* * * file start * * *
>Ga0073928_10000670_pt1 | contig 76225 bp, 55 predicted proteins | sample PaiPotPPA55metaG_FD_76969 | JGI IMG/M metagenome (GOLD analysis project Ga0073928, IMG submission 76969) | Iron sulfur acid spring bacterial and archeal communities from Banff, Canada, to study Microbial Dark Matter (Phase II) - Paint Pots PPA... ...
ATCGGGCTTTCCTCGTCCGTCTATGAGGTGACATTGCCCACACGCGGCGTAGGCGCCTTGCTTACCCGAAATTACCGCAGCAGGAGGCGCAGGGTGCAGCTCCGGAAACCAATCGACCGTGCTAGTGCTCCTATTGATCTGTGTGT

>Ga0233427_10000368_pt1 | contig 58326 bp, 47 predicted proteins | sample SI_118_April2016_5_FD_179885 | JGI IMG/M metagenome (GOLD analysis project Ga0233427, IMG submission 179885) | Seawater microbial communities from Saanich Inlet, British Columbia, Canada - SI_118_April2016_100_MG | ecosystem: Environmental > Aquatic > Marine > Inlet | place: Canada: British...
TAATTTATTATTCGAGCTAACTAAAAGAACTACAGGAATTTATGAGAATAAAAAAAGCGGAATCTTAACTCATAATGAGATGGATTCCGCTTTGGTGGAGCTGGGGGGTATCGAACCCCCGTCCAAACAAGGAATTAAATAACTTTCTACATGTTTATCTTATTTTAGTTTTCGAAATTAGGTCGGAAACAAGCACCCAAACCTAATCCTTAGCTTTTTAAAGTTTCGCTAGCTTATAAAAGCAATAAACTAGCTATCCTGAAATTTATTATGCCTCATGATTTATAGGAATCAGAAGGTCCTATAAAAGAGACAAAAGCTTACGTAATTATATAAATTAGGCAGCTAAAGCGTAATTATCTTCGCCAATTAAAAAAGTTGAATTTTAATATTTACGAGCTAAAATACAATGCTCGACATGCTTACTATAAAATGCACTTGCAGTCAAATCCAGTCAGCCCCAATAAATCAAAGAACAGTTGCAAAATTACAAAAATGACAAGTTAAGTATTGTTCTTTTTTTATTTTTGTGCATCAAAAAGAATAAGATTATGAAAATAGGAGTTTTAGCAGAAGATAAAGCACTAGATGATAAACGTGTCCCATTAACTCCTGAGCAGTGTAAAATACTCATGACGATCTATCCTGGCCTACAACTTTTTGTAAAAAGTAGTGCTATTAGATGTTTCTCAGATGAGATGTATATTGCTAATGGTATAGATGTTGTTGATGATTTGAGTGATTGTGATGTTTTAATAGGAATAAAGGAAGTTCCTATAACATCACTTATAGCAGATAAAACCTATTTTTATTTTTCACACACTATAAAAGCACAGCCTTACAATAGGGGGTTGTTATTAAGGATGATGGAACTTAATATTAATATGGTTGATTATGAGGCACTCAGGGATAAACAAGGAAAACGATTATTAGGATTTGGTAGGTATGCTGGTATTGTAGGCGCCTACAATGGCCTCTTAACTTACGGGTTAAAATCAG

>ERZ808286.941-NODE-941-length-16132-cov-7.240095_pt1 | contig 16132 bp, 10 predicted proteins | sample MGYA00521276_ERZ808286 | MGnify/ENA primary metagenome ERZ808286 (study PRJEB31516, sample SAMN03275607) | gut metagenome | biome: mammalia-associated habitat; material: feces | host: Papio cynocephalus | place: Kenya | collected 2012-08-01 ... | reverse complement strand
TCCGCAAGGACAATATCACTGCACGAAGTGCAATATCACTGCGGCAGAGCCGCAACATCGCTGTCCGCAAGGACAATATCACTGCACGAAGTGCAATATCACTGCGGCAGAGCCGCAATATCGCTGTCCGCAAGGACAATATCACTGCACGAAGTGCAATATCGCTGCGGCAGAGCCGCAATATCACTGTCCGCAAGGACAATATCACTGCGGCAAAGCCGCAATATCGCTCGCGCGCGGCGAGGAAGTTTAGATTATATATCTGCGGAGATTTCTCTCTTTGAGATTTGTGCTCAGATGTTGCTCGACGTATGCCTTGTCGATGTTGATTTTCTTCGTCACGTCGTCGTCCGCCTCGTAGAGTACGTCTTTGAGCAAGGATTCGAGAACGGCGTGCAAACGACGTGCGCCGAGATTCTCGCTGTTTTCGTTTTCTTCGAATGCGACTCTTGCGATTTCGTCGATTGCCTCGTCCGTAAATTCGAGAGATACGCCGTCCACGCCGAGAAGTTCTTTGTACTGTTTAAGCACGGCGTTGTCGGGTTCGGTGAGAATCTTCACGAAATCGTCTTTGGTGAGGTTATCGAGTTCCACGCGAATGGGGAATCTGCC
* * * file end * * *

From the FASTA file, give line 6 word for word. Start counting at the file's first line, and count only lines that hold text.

TCCGCAAGGACAATATCACTGCACGAAGTGCAATATCACTGCGGCAGAGCCGCAACATCGCTGTCCGCAAGGACAATATCACTGCACGAAGTGCAATATCACTGCGGCAGAGCCGCAATATCGCTGTCCGCAAGGACAATATCACTGCACGAAGTGCAATATCGCTGCGGCAGAGCCGCAATATCACTGTCCGCAAGGACAATATCACTGCGGCAAAGCCGCAATATCGCTCGCGCGCGGCGAGGAAGTTTAGATTATATATCTGCGGAGATTTCTCTCTTTGAGATTTGTGCTCAGATGTTGCTCGACGTATGCCTTGTCGATGTTGATTTTCTTCGTCACGTCGTCGTCCGCCTCGTAGAGTACGTCTTTGAGCAAGGATTCGAGAACGGCGTGCAAACGACGTGCGCCGAGATTCTCGCTGTTTTCGTTTTCTTCGAATGCGACTCTTGCGATTTCGTCGATTGCCTCGTCCGTAAATTCGAGAGATACGCCGTCCACGCCGAGAAGTTCTTTGTACTGTTTAAGCACGGCGTTGTCGGGTTCGGTGAGAATCTTCACGAAATCGTCTTTGGTGAGGTTATCGAGTTCCACGCGAATGGGGAATCTGCC